Scope and Methodology
The Joint Legislative Audit Committee (Audit Committee) directed the California State Auditor to review the regulation of storm water pollution by the State Water Board and three regional boards. Specifically, we were directed to review how the State Water Board and the Central Valley, Los Angeles, and San Francisco Bay regional boards developed and implemented storm water permits and how the pollutant limits contained in the permits affected local jurisdictions. Our audit scope focuses on storm water permits issued by the regional boards to regulate local jurisdictions with populations of 100,000 or more, which the USEPA refers to as Phase I permits. Phase II storm water permits, which are for smaller entities, are managed by the State Water Board and are not included in the audit scope. Table 4 lists the objectives that the Audit Committee approved and the methods used to address those objectives.
|1||Review and evaluate the laws, rules, and regulations significant to the audit objectives.||Reviewed relevant laws, regulations, and other background materials applicable to the regulation of storm water pollution by the State Water Board and regional boards.|
|2||Identify the roles and responsibilities of the State Water Board, regional boards, and any other relevant statewide entities involved in developing policy and providing oversight regarding storm water permitting. Determine whether these entities’ storm water permitting and compliance requirements are consistent with federal law and regulations, including the Clean Water Act.||
|3||Identify data and information used by the State Water Board, regional boards, and any other entities to allocate storm water cleanup costs and establish storm water permits, permit requirements, and associated programs directed at local jurisdictions. In particular, explain the history and evolution of storm water permits for Los Angeles.||
|4||Since 2011, for the three regional boards responsible for storm water permitting for Central Valley, Los Angeles, and San Francisco Bay, do the following:|
|a. Determine whether the three boards’ storm water permitting and compliance requirements are consistent with state and federal requirements. Identify any significant disparities and determine why those disparities exist.||Reviewed all pollutant control plans currently in effect for Central Valley, Los Angeles, and San Francisco Bay and determined, without reaching conclusions on legal issues currently being litigated, whether they were consistent with state and federal requirements.|
|b. Identify any significant differences in storm water permitting and compliance requirements among the three boards, determine why such differences exist, and, to the extent possible, determine the impact any differences have on local jurisdictions and other parties.||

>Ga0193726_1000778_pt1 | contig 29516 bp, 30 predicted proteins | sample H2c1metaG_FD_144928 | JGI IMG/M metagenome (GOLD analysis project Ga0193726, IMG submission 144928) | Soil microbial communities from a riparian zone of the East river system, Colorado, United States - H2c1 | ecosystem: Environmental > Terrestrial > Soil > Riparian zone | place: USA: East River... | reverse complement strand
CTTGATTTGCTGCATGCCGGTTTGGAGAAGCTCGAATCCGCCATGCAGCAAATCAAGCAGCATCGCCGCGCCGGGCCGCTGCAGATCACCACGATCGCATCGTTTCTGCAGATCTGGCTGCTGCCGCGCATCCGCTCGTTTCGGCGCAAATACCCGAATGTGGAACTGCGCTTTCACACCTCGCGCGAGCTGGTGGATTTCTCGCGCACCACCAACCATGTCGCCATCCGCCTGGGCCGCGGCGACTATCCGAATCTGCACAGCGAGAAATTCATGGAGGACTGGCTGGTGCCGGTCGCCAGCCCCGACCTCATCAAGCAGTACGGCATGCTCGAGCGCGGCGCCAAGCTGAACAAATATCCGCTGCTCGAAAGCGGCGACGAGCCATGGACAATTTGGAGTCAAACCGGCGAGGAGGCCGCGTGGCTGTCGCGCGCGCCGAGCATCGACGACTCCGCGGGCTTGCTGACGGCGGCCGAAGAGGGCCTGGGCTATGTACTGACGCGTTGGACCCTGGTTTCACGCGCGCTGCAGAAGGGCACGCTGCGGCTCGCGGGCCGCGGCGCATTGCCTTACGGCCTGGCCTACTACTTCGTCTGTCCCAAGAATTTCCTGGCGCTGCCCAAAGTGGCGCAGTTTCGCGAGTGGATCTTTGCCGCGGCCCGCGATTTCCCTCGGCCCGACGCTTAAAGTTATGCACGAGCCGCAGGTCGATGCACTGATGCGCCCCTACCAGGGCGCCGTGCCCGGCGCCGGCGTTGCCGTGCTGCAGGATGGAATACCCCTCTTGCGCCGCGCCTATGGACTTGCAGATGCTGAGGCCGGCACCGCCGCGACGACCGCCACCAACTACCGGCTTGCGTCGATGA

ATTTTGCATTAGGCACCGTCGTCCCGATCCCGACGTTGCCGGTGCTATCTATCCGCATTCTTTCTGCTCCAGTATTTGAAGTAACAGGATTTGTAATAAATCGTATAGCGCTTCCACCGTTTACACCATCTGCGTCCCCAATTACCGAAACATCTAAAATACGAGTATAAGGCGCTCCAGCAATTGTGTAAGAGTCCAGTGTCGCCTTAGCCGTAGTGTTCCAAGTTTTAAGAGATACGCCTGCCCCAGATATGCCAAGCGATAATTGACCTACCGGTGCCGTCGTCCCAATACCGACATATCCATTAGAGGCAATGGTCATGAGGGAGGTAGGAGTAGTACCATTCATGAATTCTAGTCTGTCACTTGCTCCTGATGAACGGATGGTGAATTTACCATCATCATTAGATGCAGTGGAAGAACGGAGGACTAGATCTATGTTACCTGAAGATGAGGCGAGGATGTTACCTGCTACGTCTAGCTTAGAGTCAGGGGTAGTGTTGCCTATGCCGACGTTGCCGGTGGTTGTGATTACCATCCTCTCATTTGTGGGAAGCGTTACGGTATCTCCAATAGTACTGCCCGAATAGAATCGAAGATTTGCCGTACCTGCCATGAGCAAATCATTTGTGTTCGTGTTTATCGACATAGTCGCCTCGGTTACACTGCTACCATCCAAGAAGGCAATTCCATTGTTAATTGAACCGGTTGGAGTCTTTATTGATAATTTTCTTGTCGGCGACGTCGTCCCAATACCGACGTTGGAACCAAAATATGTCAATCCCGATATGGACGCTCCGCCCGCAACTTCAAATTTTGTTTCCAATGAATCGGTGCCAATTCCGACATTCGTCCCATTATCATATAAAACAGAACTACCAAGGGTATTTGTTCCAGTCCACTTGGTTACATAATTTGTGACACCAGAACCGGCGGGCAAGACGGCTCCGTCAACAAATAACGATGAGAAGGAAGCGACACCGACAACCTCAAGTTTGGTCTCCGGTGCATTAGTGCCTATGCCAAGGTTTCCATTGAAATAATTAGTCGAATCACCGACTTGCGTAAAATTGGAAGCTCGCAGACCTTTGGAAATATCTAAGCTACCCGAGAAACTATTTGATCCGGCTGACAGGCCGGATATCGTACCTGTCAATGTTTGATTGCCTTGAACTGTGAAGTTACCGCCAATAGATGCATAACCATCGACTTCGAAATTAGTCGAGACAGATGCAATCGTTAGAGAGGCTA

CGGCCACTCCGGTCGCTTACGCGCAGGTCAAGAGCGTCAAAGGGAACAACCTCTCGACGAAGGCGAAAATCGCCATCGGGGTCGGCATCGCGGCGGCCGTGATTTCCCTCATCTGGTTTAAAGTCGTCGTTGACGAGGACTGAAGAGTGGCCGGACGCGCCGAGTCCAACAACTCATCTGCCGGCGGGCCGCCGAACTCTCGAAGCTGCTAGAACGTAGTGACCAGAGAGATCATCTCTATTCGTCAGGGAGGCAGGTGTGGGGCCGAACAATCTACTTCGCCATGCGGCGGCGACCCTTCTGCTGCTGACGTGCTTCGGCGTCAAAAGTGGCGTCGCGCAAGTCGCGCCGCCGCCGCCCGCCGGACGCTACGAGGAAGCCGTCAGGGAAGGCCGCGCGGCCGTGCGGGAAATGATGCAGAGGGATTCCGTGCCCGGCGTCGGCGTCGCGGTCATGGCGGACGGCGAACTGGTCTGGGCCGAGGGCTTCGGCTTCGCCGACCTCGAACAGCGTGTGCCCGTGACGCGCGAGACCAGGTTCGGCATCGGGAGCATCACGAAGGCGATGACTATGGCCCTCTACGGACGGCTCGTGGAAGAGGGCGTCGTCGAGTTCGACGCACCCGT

|c. To the extent possible, determine whether those responsible for storm water pollution in these three regions are also responsible for the associated costs of their pollution and the storm water permits. If not, determine whether options exist for equitably redistributing cleanup costs to those responsible. In particular, determine who has paid for storm water pollution within the jurisdiction of the Los Angeles board.||
|d. For a selection of local jurisdictions covered by the three boards, such as municipalities and counties, identify the fiscal and other impacts jurisdictions have had or will have in complying with storm water permits. Provide the jurisdictions’ perspectives about these impacts and, to the extent possible, assess their significance.||
|e. For the selection of three or more of the local jurisdictions specified by the requester, identify current and potential funding sources for programs that target storm water cleanup and management, such as watershed management programs.||
|5||As part of reviewing the storm water permitting processes and policies, identify any best practices that could assist the State Water Board, regional boards, and permitted jurisdictions.||During the course of our audit, we identified some potential best practices that we summarize in the Introduction.|
|6||Review and assess any other issues that are significant to the audit.||During the course of our audit, concerns were raised regarding the qualifications of board members for the State Water Board and regional boards. We reviewed information about each board member’s qualifications for the State Water Board and the Central Valley, Los Angeles, and San Francisco Bay boards and found that they all met the qualifications established in state law.|
Sources: California State Auditor’s analysis of the Audit Committee’s audit request number 2017‑118, and information and documentation identified in the table column titled Method.
We conducted this audit under the authority vested in the California State Auditor by section 8543 et seq. of the California Government Code and according to generally accepted government auditing standards. Those standards require that we plan and perform the audit to obtain sufficient, appropriate evidence to provide a reasonable basis for our findings and conclusions based on our audit objectives specified in the Scope and Methodology section of the report. We believe that the evidence obtained provides a reasonable basis for our findings and conclusions based on our audit objectives.
ELAINE M. HOWLE, CPA
March 1, 2018
Linus Li, CPA, CMA, Audit Principal
Nathan Briley, JD, MPP
Michaela Kretzner, MPP
Amanda Millen, MBA
Jasmine M. Zandian
Mary Lundeen, Sr. Staff Counsel
For questions regarding the contents of this report, please contact Margarita Fernández, Chief of Public Affairs, at 916.445.0255.